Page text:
Wood-Plastic composite instead of HDPE
Polyethylene (HdPe and LdPe)
High-density polyethylene plastic (HDPE), frequently used to make milk and water jugs and shampoo containers, is one of the most highly recycled plastics. In 2001, the recycling level for high-density polyethylene (HDPE) milk and water bottles was 28.4%. An average 300-pound picnic table made from recycled HDPE utilizes between 1,890 and 2,700 milk jugs. Low-density polyethylene (LDPE) is used to package cream cheese, butter, spreads, and other dairy products. In addition, many plastic bags are made from LDPE.
Like all fossil-fuel-based plastics, polyethylene manufacturing is an energy-intensive process that utilizes numerous toxic and hazardous materials. Emissions of polyethylene manufacturing facilities include a wide range of persistent, bioaccumulative, and toxic outputs. However, both HDPE and LDPE lack additional toxic inputs associated with the two other plastics used in plastic lumber, polystyrene, and PVC. This in turn results in fewer toxic hazards throughout the full production cycle, as well as during routine use and at the end of the product’s service life. Fewer additives and a more uniform composition also help account for the relatively high recycling rate of HDPE. These properties also suggest that recycled polyethylene products intrinsically have high recycling potential.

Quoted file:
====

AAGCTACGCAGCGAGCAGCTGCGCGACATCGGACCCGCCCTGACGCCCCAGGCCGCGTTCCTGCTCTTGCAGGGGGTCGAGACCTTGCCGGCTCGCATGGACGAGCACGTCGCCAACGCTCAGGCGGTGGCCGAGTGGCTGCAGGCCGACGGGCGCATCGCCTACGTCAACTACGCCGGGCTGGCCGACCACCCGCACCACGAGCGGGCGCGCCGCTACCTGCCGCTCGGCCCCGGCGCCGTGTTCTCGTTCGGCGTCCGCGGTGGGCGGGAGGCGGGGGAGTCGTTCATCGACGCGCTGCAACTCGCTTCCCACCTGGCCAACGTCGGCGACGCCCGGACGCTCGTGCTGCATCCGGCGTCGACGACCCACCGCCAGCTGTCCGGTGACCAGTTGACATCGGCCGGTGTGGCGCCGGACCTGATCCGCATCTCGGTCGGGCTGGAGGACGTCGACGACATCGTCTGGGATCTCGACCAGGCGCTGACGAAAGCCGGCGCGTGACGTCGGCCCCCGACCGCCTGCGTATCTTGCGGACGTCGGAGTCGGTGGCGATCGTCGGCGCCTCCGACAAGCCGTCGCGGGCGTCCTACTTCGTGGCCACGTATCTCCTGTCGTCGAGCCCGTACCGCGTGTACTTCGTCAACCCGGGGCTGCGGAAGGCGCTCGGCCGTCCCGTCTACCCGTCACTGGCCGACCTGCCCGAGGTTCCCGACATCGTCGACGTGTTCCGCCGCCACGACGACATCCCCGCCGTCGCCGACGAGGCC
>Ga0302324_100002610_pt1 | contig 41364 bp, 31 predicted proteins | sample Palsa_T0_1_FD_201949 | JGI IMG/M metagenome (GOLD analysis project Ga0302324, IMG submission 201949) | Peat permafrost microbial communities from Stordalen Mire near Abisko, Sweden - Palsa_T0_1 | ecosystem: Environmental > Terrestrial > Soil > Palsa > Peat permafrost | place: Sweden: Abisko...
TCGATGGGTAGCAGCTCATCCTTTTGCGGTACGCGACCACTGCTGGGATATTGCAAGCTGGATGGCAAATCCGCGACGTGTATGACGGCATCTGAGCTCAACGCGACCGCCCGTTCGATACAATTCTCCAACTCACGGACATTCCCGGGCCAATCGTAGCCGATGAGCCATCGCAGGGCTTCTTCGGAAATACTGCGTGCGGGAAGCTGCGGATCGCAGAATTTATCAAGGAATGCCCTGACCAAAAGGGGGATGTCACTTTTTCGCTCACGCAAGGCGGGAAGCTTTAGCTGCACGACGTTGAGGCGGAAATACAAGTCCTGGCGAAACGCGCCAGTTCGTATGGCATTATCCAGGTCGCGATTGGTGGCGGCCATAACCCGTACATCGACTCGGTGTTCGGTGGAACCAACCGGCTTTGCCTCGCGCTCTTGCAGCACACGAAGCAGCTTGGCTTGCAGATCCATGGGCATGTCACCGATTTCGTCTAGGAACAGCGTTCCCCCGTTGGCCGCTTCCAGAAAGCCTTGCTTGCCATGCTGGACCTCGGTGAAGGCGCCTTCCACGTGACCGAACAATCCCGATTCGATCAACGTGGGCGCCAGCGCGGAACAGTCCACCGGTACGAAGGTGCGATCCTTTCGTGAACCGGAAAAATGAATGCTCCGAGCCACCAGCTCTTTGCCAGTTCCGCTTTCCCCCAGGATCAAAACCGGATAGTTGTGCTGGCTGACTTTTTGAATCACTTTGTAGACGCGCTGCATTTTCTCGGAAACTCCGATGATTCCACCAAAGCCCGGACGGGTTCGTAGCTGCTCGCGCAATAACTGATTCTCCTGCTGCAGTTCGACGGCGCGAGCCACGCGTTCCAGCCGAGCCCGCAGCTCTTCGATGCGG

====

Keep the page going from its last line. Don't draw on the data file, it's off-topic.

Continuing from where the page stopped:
To convert low-value wood resources into high-value products, researchers at the Forest Products Laboratory (FPL) are combining wood fiber with thermoplastic resin, resulting in wood plastic composites (WPCs). To optimize composite performance, researchers are exploring material options, investigating processing effects, and improving engineering performance and durability.
Thermoplastic resins, such as polypropylene, polyethylene, polystyrene, and polyvinyl chloride, soften when heated and harden when cooled. This property allows other materials, such as wood, to be mixed with the plastic to form a composite product. The resulting WPCs can be easily processed into various shapes and can be recycled.
WPCs are typically made using 30% to 60% wood filler or reinforcements. Most composites research at FPL has used wood flour as a filler in plastics. Wood flour is made commercially by grinding postindustrial material, such as planer shavings, chips, and sawdust, into a fine, flour-like consistency. Wood fiber, although more difficult to process than wood flour, can lead to superior composite properties and act more as a reinforcement than as a filler. Wood fiber is available from both virgin and recycled sources. Recycled sources include pallets, demolition lumber, and old newsprint. Wood from small-diameter trees and underutilized species can also be used.